MADRID — The wave of femininity that washed over the spring season was not lost on the biannual apparel fair, known as SIMM, held here in September.
Key trends at the SIMM-sponsored runway presentations, Pasarela Cibeles, were superfeminine dresses and softer edges overall; shirring and pleats; knee-hovering lengths; swing skirts; the Sixties and sleeveless shifts; incongruous fabric combos; a palette of black-for-day/white-for-night, in some cases, and bright lollipop shades or powdered neutrals such as putty, taupe, mocha and cinnamon. Giant feed bags and high-heel sandals with wraparound ankle straps on platform bottoms were among the dominant accessories.
Veteran exhibitor Elisa Cortés cited "more [new] clients than usual, particularly from Mexico and Chile." Skirts with black-and-white botanical motifs and colorful, patterned sundresses sold better than pants "because femininity is a big trend."
Cortés' 16-year-old eponymous label is distributed through 120 domestic points of sale and three company-owned and franchised stores, in Seville, Granada and Puerto de Santa Maria in Spain's sherry region, where the firm is based. In addition, 55 percent of Cortés' revenue is generated by export markets, and she has a network of agents, mainly in the U.K., Ireland, the Netherlands and Germany.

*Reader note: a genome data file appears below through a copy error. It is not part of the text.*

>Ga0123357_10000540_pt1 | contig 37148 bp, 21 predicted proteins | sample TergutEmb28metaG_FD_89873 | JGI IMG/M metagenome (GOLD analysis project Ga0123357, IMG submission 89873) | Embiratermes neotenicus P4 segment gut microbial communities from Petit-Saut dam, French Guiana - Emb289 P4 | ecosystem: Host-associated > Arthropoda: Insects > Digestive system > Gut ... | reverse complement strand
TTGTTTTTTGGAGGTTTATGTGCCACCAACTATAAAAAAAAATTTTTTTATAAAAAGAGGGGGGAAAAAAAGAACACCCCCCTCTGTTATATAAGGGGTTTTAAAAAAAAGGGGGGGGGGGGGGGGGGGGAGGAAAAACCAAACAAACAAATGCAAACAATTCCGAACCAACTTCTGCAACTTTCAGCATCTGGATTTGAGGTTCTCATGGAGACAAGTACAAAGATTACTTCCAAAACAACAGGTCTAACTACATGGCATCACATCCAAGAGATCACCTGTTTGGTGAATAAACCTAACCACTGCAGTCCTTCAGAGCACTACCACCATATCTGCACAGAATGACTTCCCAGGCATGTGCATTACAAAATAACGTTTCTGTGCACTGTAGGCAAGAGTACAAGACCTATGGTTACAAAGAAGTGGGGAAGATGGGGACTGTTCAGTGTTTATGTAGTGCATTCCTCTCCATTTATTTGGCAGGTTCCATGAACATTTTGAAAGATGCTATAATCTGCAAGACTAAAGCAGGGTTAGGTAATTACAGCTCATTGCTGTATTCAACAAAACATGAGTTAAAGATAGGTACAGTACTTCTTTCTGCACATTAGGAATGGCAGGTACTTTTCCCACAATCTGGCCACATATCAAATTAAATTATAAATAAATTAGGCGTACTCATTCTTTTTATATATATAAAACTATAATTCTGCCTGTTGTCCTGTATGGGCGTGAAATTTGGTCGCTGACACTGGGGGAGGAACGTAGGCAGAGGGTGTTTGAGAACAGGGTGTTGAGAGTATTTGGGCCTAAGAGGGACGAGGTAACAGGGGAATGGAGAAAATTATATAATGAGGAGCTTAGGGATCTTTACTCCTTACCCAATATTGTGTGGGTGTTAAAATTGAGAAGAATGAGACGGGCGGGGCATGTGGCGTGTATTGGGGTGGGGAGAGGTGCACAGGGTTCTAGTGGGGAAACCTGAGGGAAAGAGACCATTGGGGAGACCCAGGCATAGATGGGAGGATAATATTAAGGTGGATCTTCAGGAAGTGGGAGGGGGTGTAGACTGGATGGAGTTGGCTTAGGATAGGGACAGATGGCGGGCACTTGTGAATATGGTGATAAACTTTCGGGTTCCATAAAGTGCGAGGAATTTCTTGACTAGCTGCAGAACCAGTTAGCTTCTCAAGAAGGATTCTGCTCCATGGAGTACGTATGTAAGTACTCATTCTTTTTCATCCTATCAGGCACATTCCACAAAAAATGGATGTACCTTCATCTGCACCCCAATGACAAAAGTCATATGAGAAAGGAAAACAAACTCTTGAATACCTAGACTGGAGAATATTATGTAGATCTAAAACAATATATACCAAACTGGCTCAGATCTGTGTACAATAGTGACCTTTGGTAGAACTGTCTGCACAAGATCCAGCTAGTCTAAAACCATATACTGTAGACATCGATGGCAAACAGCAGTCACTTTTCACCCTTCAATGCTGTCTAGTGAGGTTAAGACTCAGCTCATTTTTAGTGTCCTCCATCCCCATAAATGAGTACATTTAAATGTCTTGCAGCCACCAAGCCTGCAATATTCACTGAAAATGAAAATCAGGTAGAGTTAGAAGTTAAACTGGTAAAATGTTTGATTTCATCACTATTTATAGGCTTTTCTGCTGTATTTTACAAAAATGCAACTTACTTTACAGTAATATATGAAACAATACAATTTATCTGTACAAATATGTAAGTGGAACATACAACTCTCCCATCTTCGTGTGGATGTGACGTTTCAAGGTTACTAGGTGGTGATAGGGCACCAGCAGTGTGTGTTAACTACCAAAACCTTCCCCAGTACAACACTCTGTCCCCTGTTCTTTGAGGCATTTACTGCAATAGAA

"We had a good show with positive reaction from local multibrand stores, but traffic was soft," said Yolanda Moreno Ruiz of shirt maker Mirto, based here. She reported visits from Hong Kong and South Korean retailers, but, in general, few foreigners.
Narrow, feminine silhouettes with embroideries, rendered in dress fabrics such as shantung, were "taking off," she said. Hot colors for spring were yellow, purple, citrus, grass green and turquoise.
Mirto produces 300,000 men's shirts each season and 30,000 for the four-year-old women's line, which wholesales from 40 euros, or $50 at current exchange, to 60 euros, or $75. The U.S. remains a premier market and Mexico is an up-and-comer.
Held in six halls of the Juan Carlos I fairgrounds here, SIMM is the second- largest apparel show in Europe, after Düsseldorf's CPD. According to IFEMA, the event's organizer, vendors totaled 1,009 — an increase of 49, or about 5 percent, over last year. They spread over 362,000 square feet, an additional 3.4 percent of floor space.
A Stella McCartney sketch of a custom dress made from protein-based silk in partnership with biotech lab Bolt Threads. The dress will be displayed at The Museum of Modern Art's upcoming design exhibition, "Items: Is Fashion Modern?"